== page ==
In two weeks Serpentine goes into production. With our locations secured and cast and crew locked, this is the phase in which there are numerous details to attend to. From printing posters, to purchasing a new laptop, American flag and external hard drives, it’s a methodical checking off the list of all the things that are needed to produce a film. For me it’s about organization. I produce dramas not seek to create them in real life.
Past all the aforementioned details, there’s also the creative side, from being in touch with the actors regarding their characters to the crew for various shots and other production matters. Producing a film is a team effort one that requires the cooperation of numerous parties. While the director may conduct the orchestra, you do need an orchestra!
As for the creative side, as we are filming just the first ten pages of the feature length version the end of the month, I wanted to give this short a name. For Justice Is Mind we called that short film version Evidence. For Serpentine it will be called The Short Program. I think this is a fitting title. First, this is a short film. In figure skating the short program is, to quote Wikipedia, “The short program of figure skating is usually the first of two phases in figure skating competitions.” As this short is phase one of the Serpentine project that’s another reason for the name.
Earlier this week I updated Serpentine’s IMDb listing. For this short film alone there are just over 35 people and companies. When you hear someone say it takes a village to make a film, they are speaking the truth! For those that wish to get into this industry, I always tell them to try to visit a film set at some point to see what’s involved.
But the one thing that I will be working on today is our press release announcing that Serpentine is going into production with The Short Program. Anyone that has worked with me on my past projects knows how much I believe in promotion. And when someone signs on to one of my projects, I promote them at every opportunity. Case in point when I was marketing Justice Is Mind. It was always great to include the cast, crew and our partners whenever I could.
The marketing of a film is just as important as its making. Without promotion there is no audience. While today’s world of VOD is great for the independent filmmaker, if your audience isn’t told about your project how can they ever find it? To this day, I continue to promote First World, Evidence and Justice Is Mind. When one thinks of the enormous amount of time to develop and make a film, why wouldn’t you promote them regularly? As they say the proof is in the pudding when you see a consistent placement on IMDb along with VOD streams.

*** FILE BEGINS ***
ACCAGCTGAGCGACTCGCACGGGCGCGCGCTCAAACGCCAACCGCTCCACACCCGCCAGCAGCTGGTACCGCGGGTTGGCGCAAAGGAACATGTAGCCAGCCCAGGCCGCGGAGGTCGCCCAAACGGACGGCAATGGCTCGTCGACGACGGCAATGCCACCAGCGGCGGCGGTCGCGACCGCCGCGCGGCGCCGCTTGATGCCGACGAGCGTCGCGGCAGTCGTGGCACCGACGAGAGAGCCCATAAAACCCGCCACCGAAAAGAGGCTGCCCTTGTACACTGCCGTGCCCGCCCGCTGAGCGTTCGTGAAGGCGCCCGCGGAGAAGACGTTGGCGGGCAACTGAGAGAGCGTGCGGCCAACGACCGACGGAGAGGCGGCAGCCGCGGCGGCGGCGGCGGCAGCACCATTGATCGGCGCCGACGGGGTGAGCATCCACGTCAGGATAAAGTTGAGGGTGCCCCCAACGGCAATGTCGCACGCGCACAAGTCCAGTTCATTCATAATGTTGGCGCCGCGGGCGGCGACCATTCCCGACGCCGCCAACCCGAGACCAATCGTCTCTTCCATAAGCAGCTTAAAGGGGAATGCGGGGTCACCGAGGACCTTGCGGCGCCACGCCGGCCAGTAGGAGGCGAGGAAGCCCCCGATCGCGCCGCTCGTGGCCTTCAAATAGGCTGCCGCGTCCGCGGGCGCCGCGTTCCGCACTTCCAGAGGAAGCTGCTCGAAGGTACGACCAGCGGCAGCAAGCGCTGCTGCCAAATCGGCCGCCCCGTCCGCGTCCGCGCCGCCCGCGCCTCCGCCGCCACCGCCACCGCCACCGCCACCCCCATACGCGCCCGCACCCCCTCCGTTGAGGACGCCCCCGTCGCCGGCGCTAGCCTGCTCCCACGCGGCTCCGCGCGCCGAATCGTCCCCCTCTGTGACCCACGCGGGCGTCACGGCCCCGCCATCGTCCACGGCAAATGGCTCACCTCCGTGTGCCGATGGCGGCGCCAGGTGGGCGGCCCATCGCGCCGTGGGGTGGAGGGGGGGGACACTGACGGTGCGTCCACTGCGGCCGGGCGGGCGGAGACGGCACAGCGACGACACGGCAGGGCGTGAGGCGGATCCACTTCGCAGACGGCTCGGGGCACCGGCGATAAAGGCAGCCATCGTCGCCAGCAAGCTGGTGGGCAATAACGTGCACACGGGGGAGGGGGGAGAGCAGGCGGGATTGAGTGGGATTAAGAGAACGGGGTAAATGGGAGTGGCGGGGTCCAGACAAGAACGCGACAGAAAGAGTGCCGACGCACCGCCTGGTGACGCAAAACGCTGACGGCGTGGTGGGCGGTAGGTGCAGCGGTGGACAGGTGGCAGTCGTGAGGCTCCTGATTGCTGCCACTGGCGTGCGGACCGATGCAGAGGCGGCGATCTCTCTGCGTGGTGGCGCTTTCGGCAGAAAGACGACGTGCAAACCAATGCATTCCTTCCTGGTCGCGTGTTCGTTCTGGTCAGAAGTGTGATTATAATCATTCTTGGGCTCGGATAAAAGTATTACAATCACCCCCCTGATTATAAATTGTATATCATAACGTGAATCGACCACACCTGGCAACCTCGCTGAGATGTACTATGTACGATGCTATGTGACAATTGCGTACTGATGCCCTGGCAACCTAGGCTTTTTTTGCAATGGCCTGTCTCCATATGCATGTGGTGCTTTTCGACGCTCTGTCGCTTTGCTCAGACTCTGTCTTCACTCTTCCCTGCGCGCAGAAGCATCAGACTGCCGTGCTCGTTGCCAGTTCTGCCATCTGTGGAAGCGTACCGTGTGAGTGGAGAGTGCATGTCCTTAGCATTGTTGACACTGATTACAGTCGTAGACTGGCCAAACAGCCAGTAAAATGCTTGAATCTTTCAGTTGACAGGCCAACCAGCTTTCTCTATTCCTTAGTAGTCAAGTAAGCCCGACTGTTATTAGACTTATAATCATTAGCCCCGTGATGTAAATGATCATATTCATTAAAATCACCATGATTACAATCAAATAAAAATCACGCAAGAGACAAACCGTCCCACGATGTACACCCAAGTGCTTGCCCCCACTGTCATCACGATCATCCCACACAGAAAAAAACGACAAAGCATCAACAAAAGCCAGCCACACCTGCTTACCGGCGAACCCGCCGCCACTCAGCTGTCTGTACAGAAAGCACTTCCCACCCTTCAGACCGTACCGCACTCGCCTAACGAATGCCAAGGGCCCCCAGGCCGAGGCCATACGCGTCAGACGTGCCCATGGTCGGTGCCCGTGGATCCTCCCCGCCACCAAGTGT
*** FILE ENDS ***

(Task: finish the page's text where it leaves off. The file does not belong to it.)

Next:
But there is one thing I do need to find for this particular production. It was a gift from Tara Lipinski after we photographed her for the magazine I used to publish. It’s been in my basement since I moved back from Los Angeles.
I come from a world of brand building. Having once worked in the sales department at TIME magazine and being on the same floor marketing it was there they built a brand to stand the test of “time”. Life is interesting. You can be in the middle of learning something important and you don’t pay any attention to it at the time. Dare I say it…Time Life?
I’ve talked before about taking my experiences from publishing to filmmaking with one of those being distribution. But also carried forward from that experience was brand development. Whether it’s print or online a brand is a brand. It all comes down to consistency. But it also means testing to see where your audience is coming from in terms of demographics. Trust me, this is something distributors will want to know – your audience.
Last Thursday, the trailer for Justice Is Mind was released and I could not be more pleased with the results to date. With over 1,000 views on YouTube the trailer has already started to be picked up by other sites like MovieWeb. As part of the distribution mix for Justice will include digital platforms, the numbers are showing an interesting pattern already. Facebook is recording 50.4% of women between the age groups of 25-54 with men at 48.7% in the same age group. As for YouTube our top demographics are men 45-65 with women at 55-64 years. You remember my post from last week when The Wrap talked about older audiences? Justice is following that trend. One of the panelists in that article stated, “When we started the National Research Group 35 years ago, moviegoing was a young person’s domain. Older people went to the movies, but we stopped sampling after the age of 49. The target audience ranged from teenagers to the late 40s. Now it goes up to the mid-60s.”
I cannot thank enough all our supporters for posting, sharing, liking and tweeting the trailer for Justice Is Mind. It’s very encouraging as a filmmaker to see your project supported by so many. But Justice isn’t just about me. It may have been when I first wrote the script, but the moment cameras started to roll for the short film and then the feature others are now part of the mix. Independent filmmakers and their constituents need this type of support to move projects forward. A quick like or comment goes a long away. Of course you can’t please everyone. But even when someone posts a negative comment they are amplifying the project for someone else to see.
As for promotion, I highly recommended promoted posts on Facebook. For the first time I tested this type of advertising. A $10 investment on the post that included the link to our YouTube trailer page yielded 2,738 that saw the post in their news feeds. I’d say that’s a worthwhile investment!
With early numbers and demographics in hand, I start Monday to promote the trailer in earnest to interested media and distributors while I plan the next release event for Justice Is Mind – stay tuned.